Do people visualize what retirement will be like?

July 7, 2022

We understand what saving for retirement means. But do people ever take the time to look ahead and imagine what retirement will actually look like?

Save with SPP took a look around the Interweb to see what people are saying about the unknown destination that is the end of work.  Writing in the Retire Happy blog, Wayne Rothe observes that while we are working, “we’ve earned good incomes and we’re used to spending lavishly. We wanted something, we bought it. We’ve lived in lovely houses, driven nice cars, taken great vacations and spoiled our children.”  They haven’t – or have not yet – thought about life after the workforce, he adds. “As a financial planner and a baby boomer, I know the sorry state of retirement expectations and retirement preparedness for many of my generation. I read lots on this topic and boomers have high retirement expectations but are on track to fall far short of their goals.”

OK, goals – but what are those goals?

The Canadian Budget Binder blog notes that when asked what “do you want your retirement lifestyle to look like,” the answer was not top of mind.

“We both blankly stared at each other and said, `I don’t know,’” reports the blog. “We didn’t know but what we did know was that we had to keep socking away money to max out our retirement savings for future reasons.”

“Depending on who you ask their retirement lifestyle might be painted as, resort-type community living (retirement villages), lavish holidays, mini-trips, restaurants, activities and organizations outside of the home,” the blog notes. “Others might be happy living a simple life in an apartment or their home hopefully mortgage free although for many reaching retirement years that’s not even happening.”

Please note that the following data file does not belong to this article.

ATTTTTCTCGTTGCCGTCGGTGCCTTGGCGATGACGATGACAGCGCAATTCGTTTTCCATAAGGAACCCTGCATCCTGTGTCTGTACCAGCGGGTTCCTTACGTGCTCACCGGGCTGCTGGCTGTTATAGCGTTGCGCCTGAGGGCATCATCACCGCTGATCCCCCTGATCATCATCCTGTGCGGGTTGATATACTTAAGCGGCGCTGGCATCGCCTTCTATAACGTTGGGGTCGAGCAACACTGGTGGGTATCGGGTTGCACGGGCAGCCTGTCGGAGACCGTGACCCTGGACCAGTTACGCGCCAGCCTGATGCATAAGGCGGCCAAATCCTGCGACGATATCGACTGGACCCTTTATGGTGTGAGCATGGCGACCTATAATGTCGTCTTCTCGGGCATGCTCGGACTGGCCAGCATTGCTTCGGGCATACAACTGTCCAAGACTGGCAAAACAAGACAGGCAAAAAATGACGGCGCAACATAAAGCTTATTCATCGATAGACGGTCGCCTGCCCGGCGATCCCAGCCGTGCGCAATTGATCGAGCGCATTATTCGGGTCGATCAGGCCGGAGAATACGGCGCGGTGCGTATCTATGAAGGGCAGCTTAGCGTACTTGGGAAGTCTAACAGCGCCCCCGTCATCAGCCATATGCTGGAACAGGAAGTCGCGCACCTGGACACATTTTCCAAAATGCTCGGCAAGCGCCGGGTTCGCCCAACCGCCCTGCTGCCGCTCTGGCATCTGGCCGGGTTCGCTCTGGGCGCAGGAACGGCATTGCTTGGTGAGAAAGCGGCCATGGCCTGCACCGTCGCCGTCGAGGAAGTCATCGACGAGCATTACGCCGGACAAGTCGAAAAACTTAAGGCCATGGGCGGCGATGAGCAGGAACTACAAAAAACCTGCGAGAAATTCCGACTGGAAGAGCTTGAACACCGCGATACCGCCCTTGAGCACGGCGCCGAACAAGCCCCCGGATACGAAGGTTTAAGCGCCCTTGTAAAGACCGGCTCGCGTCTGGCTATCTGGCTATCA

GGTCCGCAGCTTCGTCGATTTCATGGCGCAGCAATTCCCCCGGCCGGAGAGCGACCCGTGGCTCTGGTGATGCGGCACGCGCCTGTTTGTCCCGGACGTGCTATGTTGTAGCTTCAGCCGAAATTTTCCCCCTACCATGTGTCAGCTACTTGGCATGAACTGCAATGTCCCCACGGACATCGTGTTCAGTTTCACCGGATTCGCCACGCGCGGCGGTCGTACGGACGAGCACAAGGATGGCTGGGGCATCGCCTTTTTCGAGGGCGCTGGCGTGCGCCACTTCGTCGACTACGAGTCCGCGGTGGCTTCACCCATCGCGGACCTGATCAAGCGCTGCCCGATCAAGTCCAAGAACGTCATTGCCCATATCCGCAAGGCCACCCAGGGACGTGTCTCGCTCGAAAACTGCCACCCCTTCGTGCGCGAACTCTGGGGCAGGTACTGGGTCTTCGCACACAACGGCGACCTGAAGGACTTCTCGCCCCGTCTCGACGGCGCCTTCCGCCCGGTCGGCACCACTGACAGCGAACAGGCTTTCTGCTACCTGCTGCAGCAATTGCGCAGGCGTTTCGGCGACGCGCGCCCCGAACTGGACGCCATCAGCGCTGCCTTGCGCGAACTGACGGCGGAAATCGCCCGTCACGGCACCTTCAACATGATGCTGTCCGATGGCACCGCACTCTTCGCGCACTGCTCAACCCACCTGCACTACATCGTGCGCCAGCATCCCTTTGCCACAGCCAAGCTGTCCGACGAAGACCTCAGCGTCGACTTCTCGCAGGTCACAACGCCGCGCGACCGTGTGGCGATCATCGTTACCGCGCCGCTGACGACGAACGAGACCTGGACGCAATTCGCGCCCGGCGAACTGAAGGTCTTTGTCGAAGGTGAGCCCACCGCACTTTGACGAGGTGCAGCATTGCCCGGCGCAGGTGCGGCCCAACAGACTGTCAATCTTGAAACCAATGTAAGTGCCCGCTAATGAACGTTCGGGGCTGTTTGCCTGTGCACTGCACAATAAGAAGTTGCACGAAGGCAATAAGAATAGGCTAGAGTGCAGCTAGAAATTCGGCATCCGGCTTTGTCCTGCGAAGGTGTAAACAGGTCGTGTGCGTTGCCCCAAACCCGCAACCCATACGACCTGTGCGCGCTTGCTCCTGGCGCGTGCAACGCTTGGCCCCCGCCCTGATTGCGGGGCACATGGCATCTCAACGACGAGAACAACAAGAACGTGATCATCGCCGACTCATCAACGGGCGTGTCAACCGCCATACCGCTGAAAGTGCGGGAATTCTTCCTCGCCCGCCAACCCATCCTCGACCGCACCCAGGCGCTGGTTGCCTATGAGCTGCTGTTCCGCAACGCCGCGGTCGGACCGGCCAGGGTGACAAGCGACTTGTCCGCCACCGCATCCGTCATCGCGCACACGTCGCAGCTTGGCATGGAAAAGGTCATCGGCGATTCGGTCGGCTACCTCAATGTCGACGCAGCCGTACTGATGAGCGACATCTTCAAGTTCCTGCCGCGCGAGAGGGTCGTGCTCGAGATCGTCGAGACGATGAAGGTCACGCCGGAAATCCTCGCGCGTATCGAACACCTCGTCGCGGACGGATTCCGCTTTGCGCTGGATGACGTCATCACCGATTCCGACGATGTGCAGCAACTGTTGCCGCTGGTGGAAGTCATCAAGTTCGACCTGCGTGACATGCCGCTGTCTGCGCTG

The blog sees being debt-free as a key to being able to leave the workforce.

Other ideas, according to the New Retirement blog are to “do the things that keep you happy,” be they little projects around the house or learning something new.

“You can make a difference to your own loved ones or volunteer and change lives in the community,” the blog continues. Other ideas outlined in the blog include travel, becoming an entrepreneur, being able to get away in the winter, gardening, writing, downsizing and being a consultant.

What we found – or more precisely, didn’t find – was an article that lists what the average person wants their retirement to look like. Thinking about this, that’s probably because those of us still working – a very structured thing, where you show up at a set time and do a task for so many hours a week, all for pay – can’t yet see what an open week, month, or year on a calendar might look like.

So the takeaway is that retirement, unlike work, is 100 per cent dependent on you and your own personal want list. No one is going to set out a retirement lifestyle for you, you have to establish your own. So developing a set of retirement goals – things you want to do when work is a memory – is, in a way, as important as the age-old idea of putting away some money to help you do it.

A nice way to save for retirement is through the Saskatchewan Pension Plan. This unique, end-to-end retirement program is open to any Canadian who has registered retirement savings plan room. And if you don’t have a pension plan at work, SPP can help fill that gap.  SPP will invest your savings at a very low cost, and when it is time to tick off boxes on your retirement to-do list, will convert those savings into income, including the possibility of a lifetime monthly annuity. Check out SPP today.

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Written by Martin Biefer

Martin Biefer is Senior Pension Writer at Avery & Kerr Communications in Nepean, Ontario. A veteran reporter, editor and pension communicator, he’s now a freelancer. Interests include golf, line dancing and classic rock, and playing guitar. Got a story idea? Let Martin know via LinkedIn.

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